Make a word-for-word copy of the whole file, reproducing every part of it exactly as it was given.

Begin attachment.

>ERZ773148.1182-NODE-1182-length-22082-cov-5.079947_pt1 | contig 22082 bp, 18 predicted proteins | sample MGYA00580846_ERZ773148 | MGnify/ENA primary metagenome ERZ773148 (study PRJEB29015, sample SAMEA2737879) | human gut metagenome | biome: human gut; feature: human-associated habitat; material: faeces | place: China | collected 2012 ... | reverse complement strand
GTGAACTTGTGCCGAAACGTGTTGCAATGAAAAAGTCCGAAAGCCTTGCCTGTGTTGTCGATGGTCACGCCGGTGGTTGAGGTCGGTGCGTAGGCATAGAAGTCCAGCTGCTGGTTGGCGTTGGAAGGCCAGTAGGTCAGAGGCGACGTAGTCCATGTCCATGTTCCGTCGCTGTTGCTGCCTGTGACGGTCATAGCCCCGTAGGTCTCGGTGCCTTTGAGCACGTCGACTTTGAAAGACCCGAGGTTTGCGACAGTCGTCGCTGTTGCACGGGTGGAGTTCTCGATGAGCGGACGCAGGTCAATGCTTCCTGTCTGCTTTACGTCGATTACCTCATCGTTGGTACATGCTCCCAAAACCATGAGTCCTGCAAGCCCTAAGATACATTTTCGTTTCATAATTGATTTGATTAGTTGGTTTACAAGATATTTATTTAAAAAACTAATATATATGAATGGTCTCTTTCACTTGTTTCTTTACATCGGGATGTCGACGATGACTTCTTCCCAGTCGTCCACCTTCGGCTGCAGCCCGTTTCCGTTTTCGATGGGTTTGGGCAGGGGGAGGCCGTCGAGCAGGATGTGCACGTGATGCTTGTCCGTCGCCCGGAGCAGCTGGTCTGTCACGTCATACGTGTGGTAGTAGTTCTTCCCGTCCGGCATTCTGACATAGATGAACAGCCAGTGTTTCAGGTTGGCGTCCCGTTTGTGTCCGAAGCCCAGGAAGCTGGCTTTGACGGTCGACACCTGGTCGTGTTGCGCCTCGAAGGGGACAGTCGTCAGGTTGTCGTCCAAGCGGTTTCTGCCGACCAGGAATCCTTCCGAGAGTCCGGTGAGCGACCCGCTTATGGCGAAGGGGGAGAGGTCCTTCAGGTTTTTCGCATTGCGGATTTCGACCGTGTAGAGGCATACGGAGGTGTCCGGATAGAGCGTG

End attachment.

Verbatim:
>ERZ773148.1182-NODE-1182-length-22082-cov-5.079947_pt1 | contig 22082 bp, 18 predicted proteins | sample MGYA00580846_ERZ773148 | MGnify/ENA primary metagenome ERZ773148 (study PRJEB29015, sample SAMEA2737879) | human gut metagenome | biome: human gut; feature: human-associated habitat; material: faeces | place: China | collected 2012 ... | reverse complement strand
GTGAACTTGTGCCGAAACGTGTTGCAATGAAAAAGTCCGAAAGCCTTGCCTGTGTTGTCGATGGTCACGCCGGTGGTTGAGGTCGGTGCGTAGGCATAGAAGTCCAGCTGCTGGTTGGCGTTGGAAGGCCAGTAGGTCAGAGGCGACGTAGTCCATGTCCATGTTCCGTCGCTGTTGCTGCCTGTGACGGTCATAGCCCCGTAGGTCTCGGTGCCTTTGAGCACGTCGACTTTGAAAGACCCGAGGTTTGCGACAGTCGTCGCTGTTGCACGGGTGGAGTTCTCGATGAGCGGACGCAGGTCAATGCTTCCTGTCTGCTTTACGTCGATTACCTCATCGTTGGTACATGCTCCCAAAACCATGAGTCCTGCAAGCCCTAAGATACATTTTCGTTTCATAATTGATTTGATTAGTTGGTTTACAAGATATTTATTTAAAAAACTAATATATATGAATGGTCTCTTTCACTTGTTTCTTTACATCGGGATGTCGACGATGACTTCTTCCCAGTCGTCCACCTTCGGCTGCAGCCCGTTTCCGTTTTCGATGGGTTTGGGCAGGGGGAGGCCGTCGAGCAGGATGTGCACGTGATGCTTGTCCGTCGCCCGGAGCAGCTGGTCTGTCACGTCATACGTGTGGTAGTAGTTCTTCCCGTCCGGCATTCTGACATAGATGAACAGCCAGTGTTTCAGGTTGGCGTCCCGTTTGTGTCCGAAGCCCAGGAAGCTGGCTTTGACGGTCGACACCTGGTCGTGTTGCGCCTCGAAGGGGACAGTCGTCAGGTTGTCGTCCAAGCGGTTTCTGCCGACCAGGAATCCTTCCGAGAGTCCGGTGAGCGACCCGCTTATGGCGAAGGGGGAGAGGTCCTTCAGGTTTTTCGCATTGCGGATTTCGACCGTGTAGAGGCATACGGAGGTGTCCGGATAGAGCGTG